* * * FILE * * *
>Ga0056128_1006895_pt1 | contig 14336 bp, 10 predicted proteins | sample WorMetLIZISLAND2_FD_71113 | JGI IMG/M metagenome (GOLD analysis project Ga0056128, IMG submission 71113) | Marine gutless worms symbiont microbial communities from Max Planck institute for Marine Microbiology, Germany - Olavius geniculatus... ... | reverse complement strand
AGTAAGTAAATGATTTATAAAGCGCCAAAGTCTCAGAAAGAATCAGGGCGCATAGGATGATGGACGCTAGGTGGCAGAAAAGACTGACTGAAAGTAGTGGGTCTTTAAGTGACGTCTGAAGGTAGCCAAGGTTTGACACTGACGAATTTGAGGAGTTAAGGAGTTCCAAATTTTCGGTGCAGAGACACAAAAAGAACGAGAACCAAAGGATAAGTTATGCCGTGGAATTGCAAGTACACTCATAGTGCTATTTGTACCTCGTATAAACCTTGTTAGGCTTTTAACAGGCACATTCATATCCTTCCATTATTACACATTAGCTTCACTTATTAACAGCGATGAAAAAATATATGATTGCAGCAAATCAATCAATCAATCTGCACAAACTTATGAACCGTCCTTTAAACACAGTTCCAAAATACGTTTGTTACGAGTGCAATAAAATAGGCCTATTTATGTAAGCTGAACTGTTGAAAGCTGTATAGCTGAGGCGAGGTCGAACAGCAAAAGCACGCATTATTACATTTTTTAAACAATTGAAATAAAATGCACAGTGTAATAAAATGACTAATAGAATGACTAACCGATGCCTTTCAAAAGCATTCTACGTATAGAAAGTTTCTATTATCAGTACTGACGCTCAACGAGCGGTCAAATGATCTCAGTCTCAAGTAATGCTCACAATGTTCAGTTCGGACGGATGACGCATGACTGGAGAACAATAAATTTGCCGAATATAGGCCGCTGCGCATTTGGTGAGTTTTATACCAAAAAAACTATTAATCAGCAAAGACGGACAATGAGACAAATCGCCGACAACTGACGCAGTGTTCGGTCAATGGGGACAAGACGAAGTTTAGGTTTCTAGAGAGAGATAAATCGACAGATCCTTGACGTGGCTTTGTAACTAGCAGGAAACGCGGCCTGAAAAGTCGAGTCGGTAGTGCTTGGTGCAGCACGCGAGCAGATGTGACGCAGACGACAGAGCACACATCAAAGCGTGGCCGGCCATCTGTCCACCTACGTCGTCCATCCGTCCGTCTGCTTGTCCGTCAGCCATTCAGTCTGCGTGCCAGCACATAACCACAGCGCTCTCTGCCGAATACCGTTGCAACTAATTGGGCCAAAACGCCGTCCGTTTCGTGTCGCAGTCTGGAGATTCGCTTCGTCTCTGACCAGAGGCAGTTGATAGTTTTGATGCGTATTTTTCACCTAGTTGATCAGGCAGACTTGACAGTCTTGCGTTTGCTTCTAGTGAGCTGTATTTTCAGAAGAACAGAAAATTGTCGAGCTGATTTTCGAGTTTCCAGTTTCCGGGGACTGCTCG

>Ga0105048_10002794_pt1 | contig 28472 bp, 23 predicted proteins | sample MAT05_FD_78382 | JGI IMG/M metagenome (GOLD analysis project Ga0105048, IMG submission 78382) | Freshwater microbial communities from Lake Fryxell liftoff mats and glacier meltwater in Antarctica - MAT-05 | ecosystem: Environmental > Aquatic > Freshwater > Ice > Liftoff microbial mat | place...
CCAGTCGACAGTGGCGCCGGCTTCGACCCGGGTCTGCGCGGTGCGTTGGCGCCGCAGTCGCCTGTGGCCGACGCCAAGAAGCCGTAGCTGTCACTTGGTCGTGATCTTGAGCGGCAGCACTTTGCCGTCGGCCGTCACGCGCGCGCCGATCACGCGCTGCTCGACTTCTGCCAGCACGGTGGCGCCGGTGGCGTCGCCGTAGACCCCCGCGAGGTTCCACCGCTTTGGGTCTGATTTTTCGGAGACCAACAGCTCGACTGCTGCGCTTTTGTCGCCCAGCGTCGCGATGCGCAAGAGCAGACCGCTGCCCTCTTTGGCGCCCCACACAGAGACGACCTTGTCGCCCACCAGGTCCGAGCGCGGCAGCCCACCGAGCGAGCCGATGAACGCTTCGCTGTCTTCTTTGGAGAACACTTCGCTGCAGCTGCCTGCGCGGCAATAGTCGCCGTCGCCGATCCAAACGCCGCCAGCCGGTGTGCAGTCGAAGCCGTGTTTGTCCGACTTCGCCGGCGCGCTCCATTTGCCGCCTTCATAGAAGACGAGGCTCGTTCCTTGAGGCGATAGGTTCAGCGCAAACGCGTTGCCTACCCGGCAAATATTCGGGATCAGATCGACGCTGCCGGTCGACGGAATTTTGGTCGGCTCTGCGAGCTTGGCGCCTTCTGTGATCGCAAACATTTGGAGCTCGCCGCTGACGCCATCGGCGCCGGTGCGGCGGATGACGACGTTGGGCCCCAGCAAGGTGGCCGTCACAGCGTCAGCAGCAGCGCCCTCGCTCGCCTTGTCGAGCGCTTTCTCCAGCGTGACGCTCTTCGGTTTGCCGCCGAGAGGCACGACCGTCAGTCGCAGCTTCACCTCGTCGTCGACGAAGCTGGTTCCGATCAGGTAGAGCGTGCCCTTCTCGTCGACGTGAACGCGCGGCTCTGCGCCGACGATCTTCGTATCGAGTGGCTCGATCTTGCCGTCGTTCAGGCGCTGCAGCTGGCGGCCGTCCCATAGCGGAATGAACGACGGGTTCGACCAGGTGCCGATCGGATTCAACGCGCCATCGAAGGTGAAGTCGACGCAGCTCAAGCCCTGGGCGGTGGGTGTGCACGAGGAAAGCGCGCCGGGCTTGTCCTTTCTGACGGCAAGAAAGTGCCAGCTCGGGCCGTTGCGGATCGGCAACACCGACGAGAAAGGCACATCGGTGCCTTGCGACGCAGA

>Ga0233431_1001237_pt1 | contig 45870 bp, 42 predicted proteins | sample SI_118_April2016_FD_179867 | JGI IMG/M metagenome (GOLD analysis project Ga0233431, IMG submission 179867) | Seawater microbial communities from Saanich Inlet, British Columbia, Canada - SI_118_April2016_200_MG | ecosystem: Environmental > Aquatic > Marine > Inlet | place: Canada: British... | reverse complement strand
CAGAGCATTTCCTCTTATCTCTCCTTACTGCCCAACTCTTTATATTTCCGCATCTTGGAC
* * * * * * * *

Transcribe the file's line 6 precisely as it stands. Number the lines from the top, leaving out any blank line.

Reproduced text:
CAGAGCATTTCCTCTTATCTCTCCTTACTGCCCAACTCTTTATATTTCCGCATCTTGGAC